“There’s a potential 60,000 to 80,000 jobs created, if we use these tax incentives and the public-private programs
we put together,” Bauer said. “In the end, we got huge bipartisan support in both chambers. So I’m happy
to say mission accomplished as far as jobs created and retained in the 2010 session.”
Bauer, who is vice president of external partnerships for Ivy Tech Community College, said the 10-percent tax credit against
employees’ wages applies only to companies in their first two years of operation because existing businesses already
got a tax break from the UI Trust delay.
The EDGE credit, which in the past had gone to companies with more than 35 employees, reduces corporate taxes proportionate
to a firm’s new job growth. Now small businesses will be able to go through the same competitive process as big ones
for EDGE credit consideration.
National Federation of Independent Business Indiana State Director Barbara Quandt said entrepreneurs appreciate that the
Legislature didn’t make it harder for them to do business in the aftermath of the recession. But she said they’re
not likely to make much use of tax credits until the economy improves.
“Small businesses need customers right now,” she said. “Until that happens, a tax credit is not going to
cause someone to create a job until there’s a need.”
Unlike Long, Bauer believes Indiana can do more on that front, especially in rural areas and manufacturing-intense communities.
He wants IEDC to spend more of its time spurring business activity in such cities as Elkhart and Kokomo. The Legislature also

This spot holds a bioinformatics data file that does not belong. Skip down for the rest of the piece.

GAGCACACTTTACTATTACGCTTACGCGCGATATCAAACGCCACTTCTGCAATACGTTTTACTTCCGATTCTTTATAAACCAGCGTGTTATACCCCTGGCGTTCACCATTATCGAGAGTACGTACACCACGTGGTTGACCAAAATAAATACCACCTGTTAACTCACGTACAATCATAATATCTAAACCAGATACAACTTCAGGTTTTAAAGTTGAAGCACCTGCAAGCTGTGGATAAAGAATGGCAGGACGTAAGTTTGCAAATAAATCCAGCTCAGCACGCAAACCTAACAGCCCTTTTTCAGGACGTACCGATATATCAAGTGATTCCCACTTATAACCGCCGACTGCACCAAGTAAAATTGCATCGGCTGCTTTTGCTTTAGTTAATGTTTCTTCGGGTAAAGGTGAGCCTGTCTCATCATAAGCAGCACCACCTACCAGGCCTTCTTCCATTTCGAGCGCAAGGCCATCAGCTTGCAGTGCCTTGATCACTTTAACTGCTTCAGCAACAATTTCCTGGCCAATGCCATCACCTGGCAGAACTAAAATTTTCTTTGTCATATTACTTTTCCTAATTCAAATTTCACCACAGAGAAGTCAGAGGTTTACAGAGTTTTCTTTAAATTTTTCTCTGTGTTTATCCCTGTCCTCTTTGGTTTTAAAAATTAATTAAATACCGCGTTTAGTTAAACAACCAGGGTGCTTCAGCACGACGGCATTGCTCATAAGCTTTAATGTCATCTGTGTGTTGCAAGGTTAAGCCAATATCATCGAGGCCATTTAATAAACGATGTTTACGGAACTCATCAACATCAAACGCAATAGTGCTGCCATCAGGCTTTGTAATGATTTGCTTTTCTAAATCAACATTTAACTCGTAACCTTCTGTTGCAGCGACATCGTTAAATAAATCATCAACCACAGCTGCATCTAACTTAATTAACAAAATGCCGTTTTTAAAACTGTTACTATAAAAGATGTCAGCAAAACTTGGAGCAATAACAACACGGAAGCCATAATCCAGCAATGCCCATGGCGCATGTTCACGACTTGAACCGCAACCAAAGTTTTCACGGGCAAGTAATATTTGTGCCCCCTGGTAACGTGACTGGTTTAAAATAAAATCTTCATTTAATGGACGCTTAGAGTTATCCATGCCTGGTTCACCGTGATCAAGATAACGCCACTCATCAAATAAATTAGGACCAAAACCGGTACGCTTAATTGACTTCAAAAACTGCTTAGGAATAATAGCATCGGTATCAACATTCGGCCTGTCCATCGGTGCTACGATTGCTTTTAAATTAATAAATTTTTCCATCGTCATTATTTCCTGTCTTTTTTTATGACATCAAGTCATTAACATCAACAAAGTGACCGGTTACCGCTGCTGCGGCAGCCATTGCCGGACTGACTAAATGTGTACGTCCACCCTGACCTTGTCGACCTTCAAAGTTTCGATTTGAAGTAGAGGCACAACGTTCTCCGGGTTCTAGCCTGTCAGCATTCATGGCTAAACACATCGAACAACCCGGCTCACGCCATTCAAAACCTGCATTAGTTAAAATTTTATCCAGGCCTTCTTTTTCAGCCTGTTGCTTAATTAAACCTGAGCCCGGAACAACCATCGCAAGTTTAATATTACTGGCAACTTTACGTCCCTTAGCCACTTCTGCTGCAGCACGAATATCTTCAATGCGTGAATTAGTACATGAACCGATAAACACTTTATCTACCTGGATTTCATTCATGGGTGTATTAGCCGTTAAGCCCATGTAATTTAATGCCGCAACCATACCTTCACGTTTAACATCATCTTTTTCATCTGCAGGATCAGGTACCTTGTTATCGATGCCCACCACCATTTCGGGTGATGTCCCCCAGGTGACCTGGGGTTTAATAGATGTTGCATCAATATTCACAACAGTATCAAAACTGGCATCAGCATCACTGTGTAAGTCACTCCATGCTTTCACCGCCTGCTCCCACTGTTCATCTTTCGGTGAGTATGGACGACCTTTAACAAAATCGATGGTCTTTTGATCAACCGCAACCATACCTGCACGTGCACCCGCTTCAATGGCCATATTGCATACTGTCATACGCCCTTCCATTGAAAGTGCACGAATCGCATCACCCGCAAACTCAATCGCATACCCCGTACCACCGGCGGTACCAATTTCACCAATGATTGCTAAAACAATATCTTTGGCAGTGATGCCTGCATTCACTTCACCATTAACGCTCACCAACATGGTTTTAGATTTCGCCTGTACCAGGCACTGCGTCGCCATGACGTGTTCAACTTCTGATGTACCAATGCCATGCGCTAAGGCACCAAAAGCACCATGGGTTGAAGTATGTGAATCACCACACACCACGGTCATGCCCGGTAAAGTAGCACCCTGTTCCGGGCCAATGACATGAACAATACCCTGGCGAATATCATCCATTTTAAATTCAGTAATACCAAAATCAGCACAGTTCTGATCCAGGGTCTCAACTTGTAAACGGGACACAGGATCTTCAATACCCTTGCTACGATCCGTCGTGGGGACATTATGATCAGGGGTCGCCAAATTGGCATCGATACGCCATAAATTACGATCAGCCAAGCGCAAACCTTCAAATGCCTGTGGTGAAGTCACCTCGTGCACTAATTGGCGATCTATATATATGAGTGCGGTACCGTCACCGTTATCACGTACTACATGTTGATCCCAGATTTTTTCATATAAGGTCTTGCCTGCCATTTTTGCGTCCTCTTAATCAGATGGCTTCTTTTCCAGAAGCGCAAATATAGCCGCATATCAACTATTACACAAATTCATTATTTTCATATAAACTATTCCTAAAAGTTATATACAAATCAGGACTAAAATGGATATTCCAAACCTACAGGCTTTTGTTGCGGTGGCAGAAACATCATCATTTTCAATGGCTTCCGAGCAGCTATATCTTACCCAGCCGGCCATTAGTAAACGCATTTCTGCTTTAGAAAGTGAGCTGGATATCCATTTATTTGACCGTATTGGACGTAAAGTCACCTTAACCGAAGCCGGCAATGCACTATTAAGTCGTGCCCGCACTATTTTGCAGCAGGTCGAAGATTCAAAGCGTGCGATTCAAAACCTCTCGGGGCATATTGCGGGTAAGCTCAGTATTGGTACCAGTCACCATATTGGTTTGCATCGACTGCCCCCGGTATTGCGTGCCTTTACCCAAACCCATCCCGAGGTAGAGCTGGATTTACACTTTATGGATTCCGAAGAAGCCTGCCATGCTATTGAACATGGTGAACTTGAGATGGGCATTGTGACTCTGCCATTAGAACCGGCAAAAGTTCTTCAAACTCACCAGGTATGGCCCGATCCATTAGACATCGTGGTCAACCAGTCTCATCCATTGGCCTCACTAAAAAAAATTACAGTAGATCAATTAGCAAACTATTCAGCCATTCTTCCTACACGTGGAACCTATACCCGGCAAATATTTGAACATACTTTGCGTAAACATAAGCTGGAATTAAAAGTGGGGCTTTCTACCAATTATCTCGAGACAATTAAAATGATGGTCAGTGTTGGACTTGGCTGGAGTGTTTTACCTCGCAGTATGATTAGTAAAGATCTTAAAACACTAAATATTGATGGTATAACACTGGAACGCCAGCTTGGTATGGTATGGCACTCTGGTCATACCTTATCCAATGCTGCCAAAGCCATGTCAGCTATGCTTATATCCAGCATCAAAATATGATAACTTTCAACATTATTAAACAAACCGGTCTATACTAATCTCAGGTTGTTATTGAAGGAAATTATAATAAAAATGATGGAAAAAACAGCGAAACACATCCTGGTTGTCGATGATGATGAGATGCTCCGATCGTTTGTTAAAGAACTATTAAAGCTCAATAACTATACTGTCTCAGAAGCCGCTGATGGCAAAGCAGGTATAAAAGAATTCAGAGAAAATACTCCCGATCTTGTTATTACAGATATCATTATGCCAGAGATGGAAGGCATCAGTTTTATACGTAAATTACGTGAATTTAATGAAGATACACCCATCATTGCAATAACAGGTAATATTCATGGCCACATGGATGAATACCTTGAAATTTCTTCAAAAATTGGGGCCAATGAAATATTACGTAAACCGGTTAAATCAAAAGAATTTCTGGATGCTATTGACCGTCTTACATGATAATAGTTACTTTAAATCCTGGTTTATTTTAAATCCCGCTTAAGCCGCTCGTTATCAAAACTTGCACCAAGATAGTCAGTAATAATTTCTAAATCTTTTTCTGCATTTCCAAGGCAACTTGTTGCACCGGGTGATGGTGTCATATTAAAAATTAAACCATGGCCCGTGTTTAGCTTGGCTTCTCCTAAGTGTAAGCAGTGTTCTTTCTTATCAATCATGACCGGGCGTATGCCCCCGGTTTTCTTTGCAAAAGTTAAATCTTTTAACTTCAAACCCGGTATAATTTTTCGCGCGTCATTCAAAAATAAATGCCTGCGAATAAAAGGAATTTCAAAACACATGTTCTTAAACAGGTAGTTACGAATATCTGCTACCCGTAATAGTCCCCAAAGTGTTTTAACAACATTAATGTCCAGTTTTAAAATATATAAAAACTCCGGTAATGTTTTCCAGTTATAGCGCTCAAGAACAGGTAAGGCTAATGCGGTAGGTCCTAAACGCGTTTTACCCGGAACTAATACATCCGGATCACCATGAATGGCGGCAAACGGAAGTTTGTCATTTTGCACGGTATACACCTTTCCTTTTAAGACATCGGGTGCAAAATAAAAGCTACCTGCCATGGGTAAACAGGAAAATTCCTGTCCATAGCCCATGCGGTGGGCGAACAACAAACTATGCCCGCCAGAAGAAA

passed a law requiring IEDC to investigate businesses that receive incentives but later fail to deliver the jobs they promised.
Bauer estimates that 13 percent to 40 percent of the jobs companies promised before the recession have failed to materialize.
Bauer said IEDC will still pursue incentive clawbacks on a case-by-case basis, but now it will be informed about which companies
to let off the hook.
“You can’t get blood from a turnip,” Bauer said. “But if it’s available, and they know it was
a false gesture to get our money, they better go for it.”
The new ombudsman position, the specifics of which are still being defined, is meant to be a liaison or intermediary for
small-business owners baffled by bureaucracy.
Bauer also said the Legislature established the framework for Indiana to claim $100 million in federal stimulus funds for
economic development through the Helping Indiana Restart Employment, or HIRE, Act, if the state sets aside $20 million in
matching funds. It will be up to Daniels to find the $20 million in Indiana’s tight budget.
Small-business experts aren’t critical of the Legislature’s new incentives. But they are skeptical about their
Kuratko pointed out that entrepreneurs deliberately aim to keep their head count as low as possible during their first few
years in business so that expenses don’t outstrip revenue. So startups may not be able to do much with the 10-percent
tax credit. Kuratko is also skeptical about the need for an ombudsman, since he said IEDC is already doing a good job responding
to the needs of large and small businesses.
“I always get wary when we’re going to solve bureaucracy with bureaucracy,” he said.•